Cats and Wolves
Author: Sol aka Zefyr
Muse & Beta: Katikat
Pairings: 1+2, 3+4, 5+TBA... hehe.
Rated: PG or PG-13 at most
Warnings: Minor OOC due to AU situations; shonen-ai; fantastical animal/people mixes; gratuitous use of improper Gaelic; crazy adaptations of Siberian and Native American traditions.
Archiving: Please ask separately for this fic and one of us will get back to you, since it's a collaboration. Also found at www-geocities-com/ mystera_k... Replace dashes with appropriate punctuation.
Disclaimer: We don't own, but we're having fun anyway. No harm meant.
Summary: In a world of Creatures, Heero is a young half-Wolf who wants only to help his adopted brother, Wufei, find a good mate. Really. Trowa, a half-Jackal, helps, and it goes downhill from there...
This is a joint effort. KatiKat wrote the teaser, then I saw Asuka's art for the werepervs, and then I watched Cat People right after re-watching GW episodes 1-5, and the rest is history. The prologue (chapter 1) was written by KatiKat, and edited by Sol. The rest of the chapters are written by Sol, with beta comments and additional muse-inspiration provided by Katikat.
Many thanks, once again, to all the reviewers: Icy Flame, cryearthstearsfalltou, Morgan, Koyote, Patty 40, Maldorer, MayLin, and Kasifya; and to Valandra, who is now archiving this on her new site, and especially to KatiKat without whom this never would have happened and certainly wouldn't have been as much fun to write.
The house was only one room, and after moving back into it, Heero had often thought it was too small. When he'd been little, waiting for his father to come home from hunting, the house had seemed endless.
His parent's – and then later, just his father's - large bed sat in one corner, and his own child's trundle bed slid away underneath during the day. The four chairs were serviceable, despite the claw marks from his toes when his feet weren't long enough to reach the floor. The table was scored and stained from years of use, and the Bobcat-made rug lay on the hearth, same as it always had. A few pots and pans were hung by the fire, ready for the next meal.
The young half-Wolf sighed and dropped his traveling bundle on the table. Building a fire in the cold hearth, he made sure it was crackling nicely before he went back out to hang the deer he'd caught. After nearly twenty minutes of struggling with the slippery hide, he finally managed to get it over a low branch to dry. Next, Heero brought the deer meat inside. When he was done, he dismantled the drag he'd used to lug the deer meat and hide. Spitting the meat, he rested back on his heels, and absently groomed his bushy silver tail as he watched the meat sizzle.
He'd traveled before, to other Gatherings, but that was when he still lived with Jiarunn. After the last Gathering, when he turned nineteen, he'd decided to move back to his father's house, which had sat empty for ten years. Most of the linens and rugs had been moved to Jiarunn's when he took Heero in, and the old man generously gifted Heero with new household and bed linens. The only thing that still remained was the hearthrug, which had lain next to Heero's bed in the small room he had in Jiarunn's home.
The Wolf glanced down at his tail, stroking the fur, and tugging at the guard hairs as he cleaned his fur. It had taken several months, after his father died, before Jiarunn convinced the nine year old half-Wolf to stop running back to the house to look for his father. After that, Heero slept nearly every night curled up on the hearthrug next to his bed. By the time he was ten, though, he'd started sleeping in the bed, and hadn't slept on the rug since. His parents were dead, and he was going to grow up without them, but at least he had Jiarunn, Wufei, and Sali.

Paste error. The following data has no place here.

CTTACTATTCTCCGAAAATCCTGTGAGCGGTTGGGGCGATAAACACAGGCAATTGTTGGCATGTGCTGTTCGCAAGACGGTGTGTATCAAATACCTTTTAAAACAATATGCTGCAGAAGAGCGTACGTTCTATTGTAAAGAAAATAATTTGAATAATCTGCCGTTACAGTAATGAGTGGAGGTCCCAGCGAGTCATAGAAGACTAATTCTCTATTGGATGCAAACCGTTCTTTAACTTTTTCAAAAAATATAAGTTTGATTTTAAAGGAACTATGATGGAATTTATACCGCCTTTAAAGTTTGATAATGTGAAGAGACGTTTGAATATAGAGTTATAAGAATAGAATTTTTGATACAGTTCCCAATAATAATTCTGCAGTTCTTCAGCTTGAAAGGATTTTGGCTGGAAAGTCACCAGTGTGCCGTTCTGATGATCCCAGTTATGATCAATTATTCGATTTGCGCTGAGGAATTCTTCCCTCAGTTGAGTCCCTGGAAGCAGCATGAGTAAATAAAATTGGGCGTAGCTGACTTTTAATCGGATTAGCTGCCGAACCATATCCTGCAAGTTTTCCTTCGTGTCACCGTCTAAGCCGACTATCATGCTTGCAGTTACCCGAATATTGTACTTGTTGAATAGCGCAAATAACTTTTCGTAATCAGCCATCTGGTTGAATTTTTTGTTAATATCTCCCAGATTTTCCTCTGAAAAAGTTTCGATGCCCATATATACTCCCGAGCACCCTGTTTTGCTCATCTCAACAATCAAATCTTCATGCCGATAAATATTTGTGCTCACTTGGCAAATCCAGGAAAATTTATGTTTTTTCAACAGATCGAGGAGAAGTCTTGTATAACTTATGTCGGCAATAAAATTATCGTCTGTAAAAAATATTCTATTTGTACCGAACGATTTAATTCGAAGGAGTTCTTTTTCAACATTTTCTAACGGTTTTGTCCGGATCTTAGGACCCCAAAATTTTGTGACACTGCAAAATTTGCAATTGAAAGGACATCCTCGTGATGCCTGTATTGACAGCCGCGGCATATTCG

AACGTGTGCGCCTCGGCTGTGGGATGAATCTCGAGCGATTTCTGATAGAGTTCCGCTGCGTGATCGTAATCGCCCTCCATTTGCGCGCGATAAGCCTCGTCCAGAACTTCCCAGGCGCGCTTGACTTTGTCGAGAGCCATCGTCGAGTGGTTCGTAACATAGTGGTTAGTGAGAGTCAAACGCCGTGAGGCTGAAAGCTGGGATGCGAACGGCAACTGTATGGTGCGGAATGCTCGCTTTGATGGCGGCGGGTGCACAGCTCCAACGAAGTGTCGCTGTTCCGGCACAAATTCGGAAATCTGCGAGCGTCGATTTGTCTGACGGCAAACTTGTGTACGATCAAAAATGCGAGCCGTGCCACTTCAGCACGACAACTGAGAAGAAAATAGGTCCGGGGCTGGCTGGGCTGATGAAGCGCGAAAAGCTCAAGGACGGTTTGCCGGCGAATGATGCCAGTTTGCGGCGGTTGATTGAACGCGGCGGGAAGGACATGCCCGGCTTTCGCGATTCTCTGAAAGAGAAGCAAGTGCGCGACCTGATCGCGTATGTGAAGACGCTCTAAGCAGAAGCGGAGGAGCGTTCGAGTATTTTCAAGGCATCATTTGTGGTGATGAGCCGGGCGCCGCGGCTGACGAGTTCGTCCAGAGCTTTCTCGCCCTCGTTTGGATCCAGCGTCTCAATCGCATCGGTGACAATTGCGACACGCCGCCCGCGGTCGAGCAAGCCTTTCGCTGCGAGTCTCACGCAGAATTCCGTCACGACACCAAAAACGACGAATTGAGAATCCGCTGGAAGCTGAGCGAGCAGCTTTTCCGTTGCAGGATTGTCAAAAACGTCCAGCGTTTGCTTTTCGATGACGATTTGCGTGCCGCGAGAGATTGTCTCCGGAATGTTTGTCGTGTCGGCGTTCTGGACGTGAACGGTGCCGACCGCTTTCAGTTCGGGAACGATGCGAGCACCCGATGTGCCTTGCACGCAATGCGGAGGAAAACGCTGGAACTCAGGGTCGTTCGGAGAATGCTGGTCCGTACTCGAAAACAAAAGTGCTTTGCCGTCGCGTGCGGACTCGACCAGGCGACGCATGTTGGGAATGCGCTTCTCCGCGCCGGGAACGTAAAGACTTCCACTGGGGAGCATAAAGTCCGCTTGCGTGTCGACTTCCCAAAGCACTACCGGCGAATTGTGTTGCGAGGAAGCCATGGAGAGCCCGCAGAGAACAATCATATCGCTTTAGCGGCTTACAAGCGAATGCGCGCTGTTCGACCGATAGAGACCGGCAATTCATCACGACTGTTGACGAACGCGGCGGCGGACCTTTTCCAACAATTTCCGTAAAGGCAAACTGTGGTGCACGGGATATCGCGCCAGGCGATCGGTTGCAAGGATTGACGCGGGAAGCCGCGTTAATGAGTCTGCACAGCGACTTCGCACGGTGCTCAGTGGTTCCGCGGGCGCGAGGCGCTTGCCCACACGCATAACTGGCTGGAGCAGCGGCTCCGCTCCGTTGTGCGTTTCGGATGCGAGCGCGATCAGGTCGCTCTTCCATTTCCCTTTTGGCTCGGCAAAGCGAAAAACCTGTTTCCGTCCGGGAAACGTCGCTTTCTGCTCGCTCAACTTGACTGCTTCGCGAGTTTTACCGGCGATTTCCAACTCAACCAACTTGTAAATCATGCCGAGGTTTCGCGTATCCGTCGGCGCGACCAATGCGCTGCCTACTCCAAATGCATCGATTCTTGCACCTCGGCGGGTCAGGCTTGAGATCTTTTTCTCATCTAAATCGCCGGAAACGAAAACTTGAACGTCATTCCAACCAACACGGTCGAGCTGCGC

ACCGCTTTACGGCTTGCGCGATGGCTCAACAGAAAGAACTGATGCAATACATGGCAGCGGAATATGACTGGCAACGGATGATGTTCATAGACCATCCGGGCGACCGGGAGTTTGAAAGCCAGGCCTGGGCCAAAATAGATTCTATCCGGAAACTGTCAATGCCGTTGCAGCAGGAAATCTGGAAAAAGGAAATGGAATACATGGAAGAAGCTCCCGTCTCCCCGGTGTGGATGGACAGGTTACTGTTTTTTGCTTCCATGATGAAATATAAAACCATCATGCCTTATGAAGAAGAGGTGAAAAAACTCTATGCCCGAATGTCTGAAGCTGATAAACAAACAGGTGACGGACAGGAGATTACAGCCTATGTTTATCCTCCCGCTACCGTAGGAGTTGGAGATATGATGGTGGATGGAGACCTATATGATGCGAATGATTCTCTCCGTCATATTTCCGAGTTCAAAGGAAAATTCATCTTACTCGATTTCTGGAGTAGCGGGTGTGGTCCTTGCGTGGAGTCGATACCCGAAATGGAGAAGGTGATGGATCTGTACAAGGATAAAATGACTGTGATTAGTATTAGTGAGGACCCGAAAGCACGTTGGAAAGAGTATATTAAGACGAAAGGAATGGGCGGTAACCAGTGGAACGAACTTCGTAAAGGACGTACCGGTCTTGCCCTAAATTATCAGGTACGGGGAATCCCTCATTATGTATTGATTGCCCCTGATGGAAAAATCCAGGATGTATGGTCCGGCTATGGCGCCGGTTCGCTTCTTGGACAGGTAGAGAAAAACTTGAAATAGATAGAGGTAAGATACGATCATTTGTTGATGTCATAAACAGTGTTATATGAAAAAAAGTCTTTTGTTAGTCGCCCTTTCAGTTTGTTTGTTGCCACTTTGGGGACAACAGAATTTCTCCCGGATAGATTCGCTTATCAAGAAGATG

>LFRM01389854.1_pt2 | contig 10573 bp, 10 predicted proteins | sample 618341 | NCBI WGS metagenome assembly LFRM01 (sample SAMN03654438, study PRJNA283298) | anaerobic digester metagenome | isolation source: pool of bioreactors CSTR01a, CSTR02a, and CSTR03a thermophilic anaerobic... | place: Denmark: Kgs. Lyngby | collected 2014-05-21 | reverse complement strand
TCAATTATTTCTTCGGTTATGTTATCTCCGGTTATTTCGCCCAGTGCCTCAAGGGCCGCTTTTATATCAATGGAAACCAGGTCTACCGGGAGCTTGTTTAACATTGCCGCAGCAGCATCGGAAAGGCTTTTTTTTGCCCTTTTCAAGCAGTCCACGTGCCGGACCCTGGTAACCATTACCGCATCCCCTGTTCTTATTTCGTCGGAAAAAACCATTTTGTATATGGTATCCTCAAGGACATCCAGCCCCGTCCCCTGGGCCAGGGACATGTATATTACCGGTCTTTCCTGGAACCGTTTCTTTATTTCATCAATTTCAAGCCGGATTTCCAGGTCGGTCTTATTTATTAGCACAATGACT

Heero sighed. In two days, Wufei and Meiran would come to visit him, as Wufei did after every festival. Meiran had insisted that she'd come along, and the half-Wolf found himself actually looking forward to the additional company. Carefully he leaned forward and turned the spit, checking the meat before settling back down, cross-legged, looking around the house as if with new eyes.
It seemed too big, suddenly. It was missing something, and he couldn't put a claw on it. Exhausted from the two-day hike back from the Gathering, Heero crawled over and dragged the blanket off the bed. Moving back to the hearth, he wrapped the blanket around him and curled up in a ball.
Within minutes, the only sound in the hut was the crackling of meat juices running into the fire, and the soft snores of a silver Wolf.
"Heero!" Meiran's shout was delighted, and she ran ahead of her new husband to pounce on the unsuspecting half-Wolf, who was stretching a hide. The frame twisted under his hands as the Jaguar-girl's arms latched on around his throat.
"Meiran, do not strangle my brother," Wufei called, but his tail was swinging happily around his ankles as Heero disengaged from the girl's hug. "Heero, don't you ever relax?"
"I am relaxing," the Wolf warrior replied, leaning forward to rub noses with his foster-brother. "I wasn't expecting you until sun-down."
"We made good time, but we would have made better if that husband of mine didn't walk so slow," Meiran said, looking past the Wolf. "Oh, this is your house? I love it." Without a second word, she headed through the open door to investigate.
"Walk slow?" Heero raised his eyebrows, and the Jaguar swordsman shrugged. "How's married life treating you?"
"I haven't decided yet," Wufei muttered. "I might still kill you for doing this to me."
"I'll keep that in mind." The Wolf dodged his brother's half-hearted strike, and grinned, his tail wagging. "Hungry? I was about to start lunch."
An hour later the three Creatures were settling down to eat. The two quiet Creatures were amused by Meiran's persistent questions about the trundle bed design, the spices Heero selected, the bed linens, the shutters laying in the yard to be fixed, and a hundred other things.
"Wife, you need to slow down," Wufei finally interrupted. "You're not even letting him answer the first one before you have twenty more."
"I need to know these things," she retorted. "How am I going to be a good Chief if I don't know what it takes to run a house?"
"You'll be a good Chief no matter what," he replied, but the irritated tone was softened by the way Wufei's ears were tilted forward. There was a hint of a purr in his voice, and Heero did his best to keep his face straight as he studied his bowl of stew.